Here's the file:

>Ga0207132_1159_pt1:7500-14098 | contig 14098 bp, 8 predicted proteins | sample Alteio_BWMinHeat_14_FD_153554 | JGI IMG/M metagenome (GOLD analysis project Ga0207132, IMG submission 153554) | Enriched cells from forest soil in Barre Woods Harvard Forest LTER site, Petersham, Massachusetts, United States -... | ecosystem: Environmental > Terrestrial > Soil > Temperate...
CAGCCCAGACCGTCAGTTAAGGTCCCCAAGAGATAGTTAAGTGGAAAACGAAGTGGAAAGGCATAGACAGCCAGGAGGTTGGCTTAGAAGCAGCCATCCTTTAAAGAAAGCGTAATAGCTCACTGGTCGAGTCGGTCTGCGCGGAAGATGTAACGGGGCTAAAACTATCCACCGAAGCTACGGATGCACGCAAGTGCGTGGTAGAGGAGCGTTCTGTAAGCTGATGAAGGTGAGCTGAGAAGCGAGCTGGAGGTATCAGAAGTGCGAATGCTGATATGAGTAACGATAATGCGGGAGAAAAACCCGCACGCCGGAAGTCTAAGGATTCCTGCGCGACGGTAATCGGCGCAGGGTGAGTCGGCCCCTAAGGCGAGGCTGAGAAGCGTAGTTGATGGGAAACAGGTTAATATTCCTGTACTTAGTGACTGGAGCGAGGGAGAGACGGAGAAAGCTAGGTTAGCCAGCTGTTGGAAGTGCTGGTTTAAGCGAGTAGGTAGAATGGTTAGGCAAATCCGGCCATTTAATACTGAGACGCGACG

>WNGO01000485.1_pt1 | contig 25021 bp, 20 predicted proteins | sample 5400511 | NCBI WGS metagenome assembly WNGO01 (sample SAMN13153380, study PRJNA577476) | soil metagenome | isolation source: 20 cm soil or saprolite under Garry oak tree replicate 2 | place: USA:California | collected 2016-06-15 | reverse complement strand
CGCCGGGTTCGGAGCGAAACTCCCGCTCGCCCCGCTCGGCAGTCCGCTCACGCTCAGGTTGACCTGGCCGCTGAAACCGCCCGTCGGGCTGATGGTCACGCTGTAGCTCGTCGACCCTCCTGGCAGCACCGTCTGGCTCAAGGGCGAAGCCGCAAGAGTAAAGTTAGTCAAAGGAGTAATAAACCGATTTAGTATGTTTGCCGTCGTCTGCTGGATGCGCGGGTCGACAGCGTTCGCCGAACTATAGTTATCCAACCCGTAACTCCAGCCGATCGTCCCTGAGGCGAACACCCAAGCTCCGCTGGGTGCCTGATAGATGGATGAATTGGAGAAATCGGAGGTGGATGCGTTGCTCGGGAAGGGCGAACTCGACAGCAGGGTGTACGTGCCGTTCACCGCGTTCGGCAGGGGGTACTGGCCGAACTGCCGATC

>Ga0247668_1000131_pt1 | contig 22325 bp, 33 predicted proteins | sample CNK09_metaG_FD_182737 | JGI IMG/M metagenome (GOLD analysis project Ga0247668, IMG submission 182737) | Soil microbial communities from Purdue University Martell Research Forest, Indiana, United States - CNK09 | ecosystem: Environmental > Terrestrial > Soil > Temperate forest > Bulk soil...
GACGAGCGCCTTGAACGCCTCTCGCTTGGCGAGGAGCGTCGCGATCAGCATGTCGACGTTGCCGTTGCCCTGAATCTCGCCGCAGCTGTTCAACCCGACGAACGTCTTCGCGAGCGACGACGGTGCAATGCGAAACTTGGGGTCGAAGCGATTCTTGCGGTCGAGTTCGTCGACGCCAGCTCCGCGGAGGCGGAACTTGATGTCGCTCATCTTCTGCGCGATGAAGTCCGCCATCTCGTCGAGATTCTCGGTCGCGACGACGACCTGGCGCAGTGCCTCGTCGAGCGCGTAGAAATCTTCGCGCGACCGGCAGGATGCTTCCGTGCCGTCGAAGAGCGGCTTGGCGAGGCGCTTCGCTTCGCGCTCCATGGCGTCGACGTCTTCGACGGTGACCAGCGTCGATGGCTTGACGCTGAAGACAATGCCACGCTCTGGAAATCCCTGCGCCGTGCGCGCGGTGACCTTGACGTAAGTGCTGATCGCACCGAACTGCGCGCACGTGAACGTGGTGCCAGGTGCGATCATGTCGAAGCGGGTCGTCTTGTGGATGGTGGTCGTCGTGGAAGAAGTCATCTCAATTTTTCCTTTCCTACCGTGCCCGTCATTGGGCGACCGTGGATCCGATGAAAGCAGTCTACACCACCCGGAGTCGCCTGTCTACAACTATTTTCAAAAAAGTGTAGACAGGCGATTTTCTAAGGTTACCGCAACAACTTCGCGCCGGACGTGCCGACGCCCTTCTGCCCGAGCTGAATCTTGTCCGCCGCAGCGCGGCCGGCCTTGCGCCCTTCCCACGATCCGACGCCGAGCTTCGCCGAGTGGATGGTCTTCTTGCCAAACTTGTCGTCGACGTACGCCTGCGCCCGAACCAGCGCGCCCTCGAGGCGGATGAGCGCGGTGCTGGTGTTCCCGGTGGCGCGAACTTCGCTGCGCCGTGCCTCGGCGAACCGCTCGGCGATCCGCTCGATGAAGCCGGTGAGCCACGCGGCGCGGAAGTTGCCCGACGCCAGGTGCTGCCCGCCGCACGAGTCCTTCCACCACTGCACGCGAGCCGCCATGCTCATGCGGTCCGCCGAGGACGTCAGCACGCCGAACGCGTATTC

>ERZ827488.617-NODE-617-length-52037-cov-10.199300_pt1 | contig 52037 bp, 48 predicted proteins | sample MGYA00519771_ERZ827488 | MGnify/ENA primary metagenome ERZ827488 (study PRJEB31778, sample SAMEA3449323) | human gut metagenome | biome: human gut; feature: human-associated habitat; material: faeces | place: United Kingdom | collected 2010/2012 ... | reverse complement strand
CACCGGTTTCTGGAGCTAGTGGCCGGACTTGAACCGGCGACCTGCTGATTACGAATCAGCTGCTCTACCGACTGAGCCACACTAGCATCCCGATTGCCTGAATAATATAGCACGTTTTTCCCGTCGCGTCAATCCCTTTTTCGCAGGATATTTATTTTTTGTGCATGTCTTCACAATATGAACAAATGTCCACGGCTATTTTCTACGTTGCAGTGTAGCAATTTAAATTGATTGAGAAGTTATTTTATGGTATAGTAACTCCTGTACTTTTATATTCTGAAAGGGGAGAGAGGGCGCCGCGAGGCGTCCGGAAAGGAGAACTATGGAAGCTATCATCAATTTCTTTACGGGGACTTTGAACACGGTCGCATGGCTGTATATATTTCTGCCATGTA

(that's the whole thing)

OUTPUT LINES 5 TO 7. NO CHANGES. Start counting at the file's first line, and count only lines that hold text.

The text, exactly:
>Ga0247668_1000131_pt1 | contig 22325 bp, 33 predicted proteins | sample CNK09_metaG_FD_182737 | JGI IMG/M metagenome (GOLD analysis project Ga0247668, IMG submission 182737) | Soil microbial communities from Purdue University Martell Research Forest, Indiana, United States - CNK09 | ecosystem: Environmental > Terrestrial > Soil > Temperate forest > Bulk soil...
GACGAGCGCCTTGAACGCCTCTCGCTTGGCGAGGAGCGTCGCGATCAGCATGTCGACGTTGCCGTTGCCCTGAATCTCGCCGCAGCTGTTCAACCCGACGAACGTCTTCGCGAGCGACGACGGTGCAATGCGAAACTTGGGGTCGAAGCGATTCTTGCGGTCGAGTTCGTCGACGCCAGCTCCGCGGAGGCGGAACTTGATGTCGCTCATCTTCTGCGCGATGAAGTCCGCCATCTCGTCGAGATTCTCGGTCGCGACGACGACCTGGCGCAGTGCCTCGTCGAGCGCGTAGAAATCTTCGCGCGACCGGCAGGATGCTTCCGTGCCGTCGAAGAGCGGCTTGGCGAGGCGCTTCGCTTCGCGCTCCATGGCGTCGACGTCTTCGACGGTGACCAGCGTCGATGGCTTGACGCTGAAGACAATGCCACGCTCTGGAAATCCCTGCGCCGTGCGCGCGGTGACCTTGACGTAAGTGCTGATCGCACCGAACTGCGCGCACGTGAACGTGGTGCCAGGTGCGATCATGTCGAAGCGGGTCGTCTTGTGGATGGTGGTCGTCGTGGAAGAAGTCATCTCAATTTTTCCTTTCCTACCGTGCCCGTCATTGGGCGACCGTGGATCCGATGAAAGCAGTCTACACCACCCGGAGTCGCCTGTCTACAACTATTTTCAAAAAAGTGTAGACAGGCGATTTTCTAAGGTTACCGCAACAACTTCGCGCCGGACGTGCCGACGCCCTTCTGCCCGAGCTGAATCTTGTCCGCCGCAGCGCGGCCGGCCTTGCGCCCTTCCCACGATCCGACGCCGAGCTTCGCCGAGTGGATGGTCTTCTTGCCAAACTTGTCGTCGACGTACGCCTGCGCCCGAACCAGCGCGCCCTCGAGGCGGATGAGCGCGGTGCTGGTGTTCCCGGTGGCGCGAACTTCGCTGCGCCGTGCCTCGGCGAACCGCTCGGCGATCCGCTCGATGAAGCCGGTGAGCCACGCGGCGCGGAAGTTGCCCGACGCCAGGTGCTGCCCGCCGCACGAGTCCTTCCACCACTGCACGCGAGCCGCCATGCTCATGCGGTCCGCCGAGGACGTCAGCACGCCGAACGCGTATTC

>ERZ827488.617-NODE-617-length-52037-cov-10.199300_pt1 | contig 52037 bp, 48 predicted proteins | sample MGYA00519771_ERZ827488 | MGnify/ENA primary metagenome ERZ827488 (study PRJEB31778, sample SAMEA3449323) | human gut metagenome | biome: human gut; feature: human-associated habitat; material: faeces | place: United Kingdom | collected 2010/2012 ... | reverse complement strand